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I am waiting in the auditorium in Frieze London. Before me are two chairs and a pair of plinths upon which sit matching reading glasses. It is here that “action sculptor” Bruce McLean – in a quick-fire display of seat-swapping and spectacle-switching – will interview himself.
The interview is amusing: “Can we get back to something more important?”, asks Mclean of himself. “Let’s talk about the importance of your very important work.”
There is levity here, but there’s also depth. McLean the interviewer is able to interrogate the sculptor in ways another could not. The answers McLean gives himself are interesting, but what is more remarkable, I believe, are the questions he asks himself. They highlight areas that he feels are worth unearthing, and they dig into insecurities that would be discomfiting to address with anyone else. They are thoughts spoken aloud, a fluid exchange of sentences between one McLean and the other.
This idea of responsiveness permeates Frieze. I follow Sophia Al Maria’s tour of the fair, a moving television set from which sounds the mechanized voice of our guide, warning us of hidden conspiracies, telling us to take our own path. A giant iris stares from the set; reminiscent of the unblinking gaze of The Great Gatsby’s Dr T. J. Eckleburg, it scrutinizes all within its sight.
Repeatedly, the focus of the work returns to the observer. “And what, for example, am I now seeing?”, asks a neon green sign in the Georg Kargl Gallery, a question which resonates with its viewers. Elsewhere, the Carlos/Ishikawa stand has been transformed into a garish nail parlour, offering manicures to the passing masses, while Franz Erhard Walther invites the crowd to animate his stretches of elastic in an action-based installation. The sculpture park elicits a physical response from its audience: children play beneath the belly of Matt Johnson’s Baby Dinosaur, and audacious teens take selfies with Reza Aramesh’s white marble man.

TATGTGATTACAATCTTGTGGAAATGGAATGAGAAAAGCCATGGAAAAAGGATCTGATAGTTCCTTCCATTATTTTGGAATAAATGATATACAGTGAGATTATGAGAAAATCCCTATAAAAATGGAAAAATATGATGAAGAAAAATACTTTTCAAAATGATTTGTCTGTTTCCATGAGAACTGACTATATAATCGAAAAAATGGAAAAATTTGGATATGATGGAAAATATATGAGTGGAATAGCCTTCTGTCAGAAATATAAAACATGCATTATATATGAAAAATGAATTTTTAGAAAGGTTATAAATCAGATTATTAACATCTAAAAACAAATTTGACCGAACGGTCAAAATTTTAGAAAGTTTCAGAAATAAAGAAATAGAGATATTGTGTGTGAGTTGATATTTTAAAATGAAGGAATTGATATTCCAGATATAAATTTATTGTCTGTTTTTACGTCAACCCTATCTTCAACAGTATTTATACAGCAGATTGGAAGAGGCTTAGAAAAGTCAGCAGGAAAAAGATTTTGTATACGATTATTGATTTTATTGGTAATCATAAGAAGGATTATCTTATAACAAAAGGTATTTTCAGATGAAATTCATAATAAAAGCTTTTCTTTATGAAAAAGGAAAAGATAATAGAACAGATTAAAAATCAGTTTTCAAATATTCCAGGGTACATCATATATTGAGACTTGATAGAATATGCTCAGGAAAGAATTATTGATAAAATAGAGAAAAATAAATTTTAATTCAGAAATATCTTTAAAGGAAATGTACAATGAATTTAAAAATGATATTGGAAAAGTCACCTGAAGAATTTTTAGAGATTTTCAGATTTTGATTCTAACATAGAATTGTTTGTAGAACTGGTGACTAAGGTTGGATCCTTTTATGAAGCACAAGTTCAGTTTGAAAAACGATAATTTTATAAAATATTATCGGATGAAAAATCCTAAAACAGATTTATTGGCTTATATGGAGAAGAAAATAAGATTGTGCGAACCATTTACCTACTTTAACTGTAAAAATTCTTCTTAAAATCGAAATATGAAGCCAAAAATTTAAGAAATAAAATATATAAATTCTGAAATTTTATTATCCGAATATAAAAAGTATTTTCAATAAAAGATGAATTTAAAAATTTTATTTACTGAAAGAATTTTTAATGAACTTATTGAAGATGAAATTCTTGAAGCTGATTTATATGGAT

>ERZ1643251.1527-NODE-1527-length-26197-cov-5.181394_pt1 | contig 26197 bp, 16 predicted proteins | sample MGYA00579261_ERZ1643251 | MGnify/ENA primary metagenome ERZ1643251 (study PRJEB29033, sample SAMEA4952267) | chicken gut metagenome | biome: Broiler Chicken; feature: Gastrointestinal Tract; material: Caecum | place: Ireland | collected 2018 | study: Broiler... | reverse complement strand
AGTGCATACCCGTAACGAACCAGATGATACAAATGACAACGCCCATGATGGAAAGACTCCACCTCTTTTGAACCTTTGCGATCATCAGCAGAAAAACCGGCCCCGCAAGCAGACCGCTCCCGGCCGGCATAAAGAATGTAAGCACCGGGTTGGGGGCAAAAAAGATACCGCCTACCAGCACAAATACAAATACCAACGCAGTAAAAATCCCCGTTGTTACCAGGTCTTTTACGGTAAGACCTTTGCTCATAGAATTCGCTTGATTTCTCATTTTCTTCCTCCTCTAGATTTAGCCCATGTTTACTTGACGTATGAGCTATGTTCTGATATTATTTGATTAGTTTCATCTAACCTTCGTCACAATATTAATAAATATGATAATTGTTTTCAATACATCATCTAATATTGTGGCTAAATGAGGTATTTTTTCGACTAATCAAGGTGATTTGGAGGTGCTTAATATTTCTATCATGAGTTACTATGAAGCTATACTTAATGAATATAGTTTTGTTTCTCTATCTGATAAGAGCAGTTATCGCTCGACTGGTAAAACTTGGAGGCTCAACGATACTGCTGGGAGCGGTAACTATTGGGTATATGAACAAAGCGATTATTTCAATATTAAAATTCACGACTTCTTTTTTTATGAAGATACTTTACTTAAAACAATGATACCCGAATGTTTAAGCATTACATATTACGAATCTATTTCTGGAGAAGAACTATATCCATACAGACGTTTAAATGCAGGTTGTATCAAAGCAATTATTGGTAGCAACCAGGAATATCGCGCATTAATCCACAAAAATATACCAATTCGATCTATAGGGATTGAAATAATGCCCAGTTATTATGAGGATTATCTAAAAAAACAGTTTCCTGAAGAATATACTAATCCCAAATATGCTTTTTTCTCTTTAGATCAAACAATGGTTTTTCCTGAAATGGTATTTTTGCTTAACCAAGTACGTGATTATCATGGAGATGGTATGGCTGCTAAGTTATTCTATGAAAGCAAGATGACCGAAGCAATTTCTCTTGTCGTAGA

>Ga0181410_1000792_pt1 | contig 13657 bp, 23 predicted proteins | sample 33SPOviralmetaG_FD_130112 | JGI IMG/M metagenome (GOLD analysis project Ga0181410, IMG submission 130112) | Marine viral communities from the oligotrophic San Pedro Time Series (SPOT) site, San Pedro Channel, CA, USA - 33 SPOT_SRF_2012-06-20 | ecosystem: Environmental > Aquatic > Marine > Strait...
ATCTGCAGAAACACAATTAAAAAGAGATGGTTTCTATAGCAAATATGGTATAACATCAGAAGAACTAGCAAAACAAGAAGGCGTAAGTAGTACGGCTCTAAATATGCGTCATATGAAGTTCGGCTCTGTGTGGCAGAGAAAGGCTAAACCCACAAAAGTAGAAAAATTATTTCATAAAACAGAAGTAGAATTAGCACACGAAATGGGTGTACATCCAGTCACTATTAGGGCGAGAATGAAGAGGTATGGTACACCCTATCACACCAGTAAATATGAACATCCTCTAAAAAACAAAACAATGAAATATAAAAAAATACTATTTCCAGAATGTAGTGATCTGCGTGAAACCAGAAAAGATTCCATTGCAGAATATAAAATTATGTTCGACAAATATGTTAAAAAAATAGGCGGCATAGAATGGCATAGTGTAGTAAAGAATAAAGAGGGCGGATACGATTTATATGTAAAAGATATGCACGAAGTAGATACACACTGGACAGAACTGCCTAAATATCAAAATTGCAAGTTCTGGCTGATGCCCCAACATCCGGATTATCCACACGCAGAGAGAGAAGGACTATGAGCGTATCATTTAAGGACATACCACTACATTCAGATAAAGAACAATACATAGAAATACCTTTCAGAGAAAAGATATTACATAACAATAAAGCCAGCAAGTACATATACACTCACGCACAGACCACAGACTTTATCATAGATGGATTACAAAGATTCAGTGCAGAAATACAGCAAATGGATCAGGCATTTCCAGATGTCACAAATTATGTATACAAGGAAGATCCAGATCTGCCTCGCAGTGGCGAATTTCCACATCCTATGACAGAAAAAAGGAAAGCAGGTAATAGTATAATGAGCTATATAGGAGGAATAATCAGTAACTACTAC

The controversial Does This Soup Taste Ambivalent? is an initiative from the United Brothers, offering soup made from vegetables grown in the region of the Fukushima nuclear disaster of 2011; its emphasis is on the participants, whose reaction to the brightly coloured broth is under observation. But there is more than one exchange at play here, for this work also makes oblique reference to the greatest use of soup in the history of contemporary art: Warhol’s celebrated canvases of Campbell’s Soup Cans.
Again and again, the pieces on display respond to powerful influences from the past. The Misako & Rosen Gallery contains a painting entitled Picasso with Pushpin #8, a Cubist portrait with pins in its eyes, and on the walls of the Barbara Seiler stand are scrawled stage directions from Waiting for Godot. An installation entitled ) pause ( occurs within the space, with four performers physically interpreting the idea of “pausing”, in a nod towards the ceaseless, purgatorial state of pause in Beckett’s play.
The fair is informed by interchanges – between McLean and Mclean, between the art and its audience, between the artists and their precursors. They are fascinating dialogues, contributing to the chattering dynamism of the tent in which the works are exhibited. And stepping into the darkness of Regent’s Park, I find that I can still hear the hum of the fair’s many conversations long after I have left it.